In Maria Luisa Park is the Popular Arts Museum (Museo de Artes y Costumbres Populares de Sevilla). The building was built for the 1929 exhibition and is one of the most beautiful Mudejar buildings in Seville. In front of it is a beautiful pond surrounded with railings, amid a beautiful garden. Inside the museum there are collections of costumes used in the past by both men and women, starting from the 18th century. Of interest are the pants of the men. At that time they had no zippers. At the top of the pants, on both sides, are slits that buttoned up.

The museum has rooms completely furnished of the 19th century. One can see how people lived at that time. Much of the furniture design has not changed and one can find the same furniture in current Andalucian homes.

6. The Archaeological Museum

This is just across the Popular Arts Museum. The building was also designed for the 1929 exhibition and the façade is a mixture of baroque and neoclassic architecture.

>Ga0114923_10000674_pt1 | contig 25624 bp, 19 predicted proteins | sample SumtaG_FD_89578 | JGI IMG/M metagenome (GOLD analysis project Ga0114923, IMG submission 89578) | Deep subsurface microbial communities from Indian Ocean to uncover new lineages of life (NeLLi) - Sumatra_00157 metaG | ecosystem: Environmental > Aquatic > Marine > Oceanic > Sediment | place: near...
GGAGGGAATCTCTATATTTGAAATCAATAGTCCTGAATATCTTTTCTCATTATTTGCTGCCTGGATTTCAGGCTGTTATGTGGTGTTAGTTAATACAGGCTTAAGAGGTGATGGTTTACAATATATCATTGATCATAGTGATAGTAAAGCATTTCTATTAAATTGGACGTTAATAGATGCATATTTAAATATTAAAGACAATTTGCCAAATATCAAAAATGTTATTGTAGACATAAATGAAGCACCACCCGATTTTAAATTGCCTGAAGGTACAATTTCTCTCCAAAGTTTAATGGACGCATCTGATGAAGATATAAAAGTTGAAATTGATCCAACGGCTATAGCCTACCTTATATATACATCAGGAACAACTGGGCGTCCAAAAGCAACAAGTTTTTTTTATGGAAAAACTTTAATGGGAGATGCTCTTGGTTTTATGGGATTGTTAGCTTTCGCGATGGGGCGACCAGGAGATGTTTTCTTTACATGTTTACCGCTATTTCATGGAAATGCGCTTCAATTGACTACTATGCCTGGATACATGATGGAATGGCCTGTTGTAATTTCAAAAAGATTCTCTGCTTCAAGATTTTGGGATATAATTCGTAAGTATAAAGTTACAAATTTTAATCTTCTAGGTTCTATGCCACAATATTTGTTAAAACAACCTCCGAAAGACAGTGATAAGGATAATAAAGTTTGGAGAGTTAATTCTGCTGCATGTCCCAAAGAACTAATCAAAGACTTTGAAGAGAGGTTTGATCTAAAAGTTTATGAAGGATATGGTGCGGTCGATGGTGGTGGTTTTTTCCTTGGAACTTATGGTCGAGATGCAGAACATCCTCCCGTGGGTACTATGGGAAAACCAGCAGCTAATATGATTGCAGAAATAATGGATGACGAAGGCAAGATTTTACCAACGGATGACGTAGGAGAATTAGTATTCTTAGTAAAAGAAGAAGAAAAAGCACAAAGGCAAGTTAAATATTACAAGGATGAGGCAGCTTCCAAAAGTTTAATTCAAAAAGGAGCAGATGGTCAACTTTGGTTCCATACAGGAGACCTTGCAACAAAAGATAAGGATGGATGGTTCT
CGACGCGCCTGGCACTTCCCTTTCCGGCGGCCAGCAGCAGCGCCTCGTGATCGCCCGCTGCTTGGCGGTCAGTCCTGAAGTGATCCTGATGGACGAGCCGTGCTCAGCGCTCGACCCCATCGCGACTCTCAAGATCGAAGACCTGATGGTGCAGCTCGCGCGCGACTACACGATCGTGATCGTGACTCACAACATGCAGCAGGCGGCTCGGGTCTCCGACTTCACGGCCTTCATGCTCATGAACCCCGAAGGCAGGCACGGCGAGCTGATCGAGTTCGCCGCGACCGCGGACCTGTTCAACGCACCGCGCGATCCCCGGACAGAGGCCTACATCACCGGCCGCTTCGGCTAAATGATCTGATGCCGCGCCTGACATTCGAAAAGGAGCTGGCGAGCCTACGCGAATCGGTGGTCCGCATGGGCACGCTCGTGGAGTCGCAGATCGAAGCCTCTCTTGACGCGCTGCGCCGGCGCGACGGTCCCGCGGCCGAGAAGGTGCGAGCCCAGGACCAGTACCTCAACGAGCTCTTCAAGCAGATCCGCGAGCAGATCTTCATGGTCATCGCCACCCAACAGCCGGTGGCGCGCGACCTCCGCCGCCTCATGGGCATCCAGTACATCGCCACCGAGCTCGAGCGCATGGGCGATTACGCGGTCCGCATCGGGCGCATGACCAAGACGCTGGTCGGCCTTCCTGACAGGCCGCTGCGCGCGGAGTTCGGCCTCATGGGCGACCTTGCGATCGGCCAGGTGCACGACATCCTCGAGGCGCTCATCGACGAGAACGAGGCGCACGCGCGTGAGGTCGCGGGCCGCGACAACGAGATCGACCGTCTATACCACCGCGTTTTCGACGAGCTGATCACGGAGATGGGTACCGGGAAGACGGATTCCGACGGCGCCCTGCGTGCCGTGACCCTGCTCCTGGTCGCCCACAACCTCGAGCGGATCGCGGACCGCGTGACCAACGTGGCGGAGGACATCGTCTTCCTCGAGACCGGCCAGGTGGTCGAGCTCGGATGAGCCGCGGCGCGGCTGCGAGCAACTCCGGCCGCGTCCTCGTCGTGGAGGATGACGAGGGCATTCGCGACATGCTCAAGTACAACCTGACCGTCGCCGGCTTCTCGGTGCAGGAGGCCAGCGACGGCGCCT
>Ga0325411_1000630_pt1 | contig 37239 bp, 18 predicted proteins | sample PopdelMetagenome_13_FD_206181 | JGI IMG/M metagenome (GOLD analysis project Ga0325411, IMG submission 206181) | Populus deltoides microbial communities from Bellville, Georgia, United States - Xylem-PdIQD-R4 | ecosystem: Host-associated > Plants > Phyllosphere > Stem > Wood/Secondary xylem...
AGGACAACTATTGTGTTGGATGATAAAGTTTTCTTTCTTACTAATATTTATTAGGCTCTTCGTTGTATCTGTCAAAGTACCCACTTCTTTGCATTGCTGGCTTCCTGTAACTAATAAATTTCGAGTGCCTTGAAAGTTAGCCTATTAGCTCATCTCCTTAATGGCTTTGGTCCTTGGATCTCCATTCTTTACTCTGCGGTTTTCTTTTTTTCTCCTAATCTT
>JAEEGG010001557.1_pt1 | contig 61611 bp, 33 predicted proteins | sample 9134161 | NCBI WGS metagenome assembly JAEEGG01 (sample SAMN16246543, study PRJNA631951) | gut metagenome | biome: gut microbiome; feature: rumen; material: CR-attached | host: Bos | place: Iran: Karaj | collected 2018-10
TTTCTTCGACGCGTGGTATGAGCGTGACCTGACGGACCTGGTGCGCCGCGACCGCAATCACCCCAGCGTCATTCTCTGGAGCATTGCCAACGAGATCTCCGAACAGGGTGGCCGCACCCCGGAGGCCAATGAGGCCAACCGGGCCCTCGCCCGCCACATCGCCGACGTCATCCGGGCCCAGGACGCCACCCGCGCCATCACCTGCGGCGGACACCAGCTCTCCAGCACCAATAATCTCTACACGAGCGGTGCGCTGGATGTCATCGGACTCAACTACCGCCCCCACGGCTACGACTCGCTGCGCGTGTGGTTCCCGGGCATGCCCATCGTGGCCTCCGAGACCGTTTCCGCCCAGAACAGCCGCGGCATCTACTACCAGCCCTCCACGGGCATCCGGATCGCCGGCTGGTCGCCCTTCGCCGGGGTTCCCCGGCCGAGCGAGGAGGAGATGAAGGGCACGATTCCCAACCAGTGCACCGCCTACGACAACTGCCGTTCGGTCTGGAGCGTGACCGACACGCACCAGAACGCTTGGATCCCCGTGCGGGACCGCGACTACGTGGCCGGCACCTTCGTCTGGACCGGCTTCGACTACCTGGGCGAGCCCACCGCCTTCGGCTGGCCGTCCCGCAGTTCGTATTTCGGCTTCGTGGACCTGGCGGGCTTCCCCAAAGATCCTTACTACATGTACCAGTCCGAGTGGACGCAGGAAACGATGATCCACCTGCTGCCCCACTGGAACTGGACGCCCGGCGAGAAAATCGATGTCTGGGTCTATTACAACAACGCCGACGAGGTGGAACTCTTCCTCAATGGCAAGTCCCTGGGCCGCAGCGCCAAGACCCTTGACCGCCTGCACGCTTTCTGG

This museum has the most extensive collection of Roman works of art, collected from all of the province. There is a huge collection of Roman marble statues and many beautiful floor mosaics. The collection is one of the biggest in Spain. The museum showed marble statues of the emperors Augustus and Hadrian. They had life masks when the emperors died. The emperors were not handsome, yet when the marble statues were made, they appeared handsome, like gods. So this was their propaganda at that time.

Also of interest in the museum are recreations of Roman tombs. They were like big cabinets with open shelves. On top were life masks of plaster done when the people died. Below on the shelves were ceramic urns where the ashes of the dead were placed.

7. The Palace of the Countess of Lebrija

This palace sits on a very narrow street in the historic center. It was built in the 15th century and rebuilt in the 16th century. In 1900 the Countess decided to rebuild the palace. The city of Italica near Seville had just been discovered and the Countess took many of the floor mosaics and put them in her huge palace. These mosaics are some of the best to be seen in Spain. The first floor also has many Roman statues. The walls are covered with beautiful tiles. There is a very impressive staircase going to the 2nd floor, and the ceiling is an elaborate Mudejar ceiling. The house is built around the beautiful central patio.